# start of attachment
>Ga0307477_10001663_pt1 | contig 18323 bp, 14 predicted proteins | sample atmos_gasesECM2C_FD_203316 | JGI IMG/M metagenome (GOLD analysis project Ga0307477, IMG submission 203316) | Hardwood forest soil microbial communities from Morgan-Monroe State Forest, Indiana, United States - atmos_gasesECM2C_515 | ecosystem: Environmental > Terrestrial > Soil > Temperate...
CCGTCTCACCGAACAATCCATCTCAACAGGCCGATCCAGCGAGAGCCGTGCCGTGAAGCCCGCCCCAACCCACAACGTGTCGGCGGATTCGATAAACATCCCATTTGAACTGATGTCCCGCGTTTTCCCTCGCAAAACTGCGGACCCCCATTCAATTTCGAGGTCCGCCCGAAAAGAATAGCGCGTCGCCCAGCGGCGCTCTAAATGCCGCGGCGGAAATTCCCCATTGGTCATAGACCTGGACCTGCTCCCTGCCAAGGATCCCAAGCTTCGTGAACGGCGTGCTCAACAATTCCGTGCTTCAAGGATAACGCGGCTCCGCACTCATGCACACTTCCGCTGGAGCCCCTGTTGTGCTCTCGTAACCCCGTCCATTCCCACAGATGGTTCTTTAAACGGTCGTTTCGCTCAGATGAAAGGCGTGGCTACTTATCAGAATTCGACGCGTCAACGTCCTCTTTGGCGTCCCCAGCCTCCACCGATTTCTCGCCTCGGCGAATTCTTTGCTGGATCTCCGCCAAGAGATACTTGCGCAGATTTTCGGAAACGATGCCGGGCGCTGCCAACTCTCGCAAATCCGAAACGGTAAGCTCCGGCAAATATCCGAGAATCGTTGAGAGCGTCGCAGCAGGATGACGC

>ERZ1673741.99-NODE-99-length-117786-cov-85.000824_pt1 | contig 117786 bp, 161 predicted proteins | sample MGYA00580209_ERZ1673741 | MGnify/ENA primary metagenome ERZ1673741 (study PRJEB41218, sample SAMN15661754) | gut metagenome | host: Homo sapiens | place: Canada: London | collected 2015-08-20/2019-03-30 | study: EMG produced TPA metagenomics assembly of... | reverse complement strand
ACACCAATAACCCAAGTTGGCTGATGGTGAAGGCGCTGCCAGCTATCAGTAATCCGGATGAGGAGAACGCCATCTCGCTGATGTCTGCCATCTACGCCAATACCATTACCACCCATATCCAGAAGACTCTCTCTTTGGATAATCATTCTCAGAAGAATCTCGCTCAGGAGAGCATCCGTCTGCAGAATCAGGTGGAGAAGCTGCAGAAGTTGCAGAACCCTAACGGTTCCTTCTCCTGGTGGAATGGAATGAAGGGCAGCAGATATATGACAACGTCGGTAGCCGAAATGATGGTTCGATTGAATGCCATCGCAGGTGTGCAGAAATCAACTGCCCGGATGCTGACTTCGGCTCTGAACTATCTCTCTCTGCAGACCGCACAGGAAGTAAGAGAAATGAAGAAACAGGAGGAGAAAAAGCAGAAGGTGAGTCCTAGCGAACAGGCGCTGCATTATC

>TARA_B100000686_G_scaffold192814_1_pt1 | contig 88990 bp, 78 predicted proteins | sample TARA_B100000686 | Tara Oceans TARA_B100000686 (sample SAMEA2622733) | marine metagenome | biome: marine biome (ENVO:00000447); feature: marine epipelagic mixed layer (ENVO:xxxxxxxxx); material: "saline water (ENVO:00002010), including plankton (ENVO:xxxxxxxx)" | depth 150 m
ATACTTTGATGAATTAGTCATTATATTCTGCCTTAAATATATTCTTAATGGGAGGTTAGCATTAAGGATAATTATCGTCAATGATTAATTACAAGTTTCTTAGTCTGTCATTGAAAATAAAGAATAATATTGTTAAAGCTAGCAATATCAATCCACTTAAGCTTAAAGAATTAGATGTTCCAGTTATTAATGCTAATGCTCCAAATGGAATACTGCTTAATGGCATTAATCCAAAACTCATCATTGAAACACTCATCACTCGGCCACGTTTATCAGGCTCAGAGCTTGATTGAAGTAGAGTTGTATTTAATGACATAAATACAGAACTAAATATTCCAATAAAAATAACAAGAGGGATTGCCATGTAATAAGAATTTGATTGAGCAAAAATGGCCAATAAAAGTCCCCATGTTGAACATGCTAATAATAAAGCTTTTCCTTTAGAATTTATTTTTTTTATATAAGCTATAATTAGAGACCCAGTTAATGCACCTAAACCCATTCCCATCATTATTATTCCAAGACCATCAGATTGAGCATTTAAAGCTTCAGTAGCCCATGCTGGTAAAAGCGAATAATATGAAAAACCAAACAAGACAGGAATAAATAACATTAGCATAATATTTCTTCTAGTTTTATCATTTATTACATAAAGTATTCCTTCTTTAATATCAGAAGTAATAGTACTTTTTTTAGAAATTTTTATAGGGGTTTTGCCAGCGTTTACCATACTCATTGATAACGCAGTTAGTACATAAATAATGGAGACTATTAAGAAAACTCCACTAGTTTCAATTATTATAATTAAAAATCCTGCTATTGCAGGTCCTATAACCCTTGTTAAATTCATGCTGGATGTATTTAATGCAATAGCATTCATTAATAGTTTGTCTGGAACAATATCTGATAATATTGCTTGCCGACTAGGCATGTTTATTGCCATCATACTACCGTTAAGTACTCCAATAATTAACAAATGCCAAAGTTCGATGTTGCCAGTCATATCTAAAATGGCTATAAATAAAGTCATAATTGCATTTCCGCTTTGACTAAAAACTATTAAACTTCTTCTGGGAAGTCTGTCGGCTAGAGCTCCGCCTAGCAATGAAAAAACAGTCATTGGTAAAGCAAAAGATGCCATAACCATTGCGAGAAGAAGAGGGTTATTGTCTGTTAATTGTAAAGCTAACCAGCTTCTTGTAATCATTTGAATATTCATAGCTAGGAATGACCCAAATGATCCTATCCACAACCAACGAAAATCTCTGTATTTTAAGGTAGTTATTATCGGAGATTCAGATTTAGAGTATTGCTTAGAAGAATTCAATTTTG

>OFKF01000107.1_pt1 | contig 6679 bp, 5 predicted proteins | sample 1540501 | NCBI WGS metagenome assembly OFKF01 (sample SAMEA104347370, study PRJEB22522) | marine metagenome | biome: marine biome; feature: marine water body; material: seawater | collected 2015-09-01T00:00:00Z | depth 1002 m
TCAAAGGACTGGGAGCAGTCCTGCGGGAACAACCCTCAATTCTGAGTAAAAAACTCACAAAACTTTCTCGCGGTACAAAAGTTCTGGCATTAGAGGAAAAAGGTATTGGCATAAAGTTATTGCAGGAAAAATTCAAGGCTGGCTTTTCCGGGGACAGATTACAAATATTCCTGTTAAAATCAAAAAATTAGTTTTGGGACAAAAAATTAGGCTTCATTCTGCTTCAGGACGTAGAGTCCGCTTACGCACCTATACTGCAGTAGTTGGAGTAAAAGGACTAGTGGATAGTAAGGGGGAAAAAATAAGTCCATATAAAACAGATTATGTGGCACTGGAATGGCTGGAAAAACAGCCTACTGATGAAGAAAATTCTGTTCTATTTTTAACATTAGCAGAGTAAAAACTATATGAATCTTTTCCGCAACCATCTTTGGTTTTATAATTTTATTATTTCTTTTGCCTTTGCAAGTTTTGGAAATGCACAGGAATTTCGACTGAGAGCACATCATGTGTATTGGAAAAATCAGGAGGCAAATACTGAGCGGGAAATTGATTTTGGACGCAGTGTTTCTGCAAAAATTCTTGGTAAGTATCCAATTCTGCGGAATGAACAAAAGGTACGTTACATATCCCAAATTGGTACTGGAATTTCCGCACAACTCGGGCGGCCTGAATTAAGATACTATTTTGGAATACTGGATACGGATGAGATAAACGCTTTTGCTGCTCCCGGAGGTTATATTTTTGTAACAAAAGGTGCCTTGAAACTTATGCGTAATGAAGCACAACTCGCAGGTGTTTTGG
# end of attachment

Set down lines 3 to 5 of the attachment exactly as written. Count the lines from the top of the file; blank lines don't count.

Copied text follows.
>ERZ1673741.99-NODE-99-length-117786-cov-85.000824_pt1 | contig 117786 bp, 161 predicted proteins | sample MGYA00580209_ERZ1673741 | MGnify/ENA primary metagenome ERZ1673741 (study PRJEB41218, sample SAMN15661754) | gut metagenome | host: Homo sapiens | place: Canada: London | collected 2015-08-20/2019-03-30 | study: EMG produced TPA metagenomics assembly of... | reverse complement strand
ACACCAATAACCCAAGTTGGCTGATGGTGAAGGCGCTGCCAGCTATCAGTAATCCGGATGAGGAGAACGCCATCTCGCTGATGTCTGCCATCTACGCCAATACCATTACCACCCATATCCAGAAGACTCTCTCTTTGGATAATCATTCTCAGAAGAATCTCGCTCAGGAGAGCATCCGTCTGCAGAATCAGGTGGAGAAGCTGCAGAAGTTGCAGAACCCTAACGGTTCCTTCTCCTGGTGGAATGGAATGAAGGGCAGCAGATATATGACAACGTCGGTAGCCGAAATGATGGTTCGATTGAATGCCATCGCAGGTGTGCAGAAATCAACTGCCCGGATGCTGACTTCGGCTCTGAACTATCTCTCTCTGCAGACCGCACAGGAAGTAAGAGAAATGAAGAAACAGGAGGAGAAAAAGCAGAAGGTGAGTCCTAGCGAACAGGCGCTGCATTATC

>TARA_B100000686_G_scaffold192814_1_pt1 | contig 88990 bp, 78 predicted proteins | sample TARA_B100000686 | Tara Oceans TARA_B100000686 (sample SAMEA2622733) | marine metagenome | biome: marine biome (ENVO:00000447); feature: marine epipelagic mixed layer (ENVO:xxxxxxxxx); material: "saline water (ENVO:00002010), including plankton (ENVO:xxxxxxxx)" | depth 150 m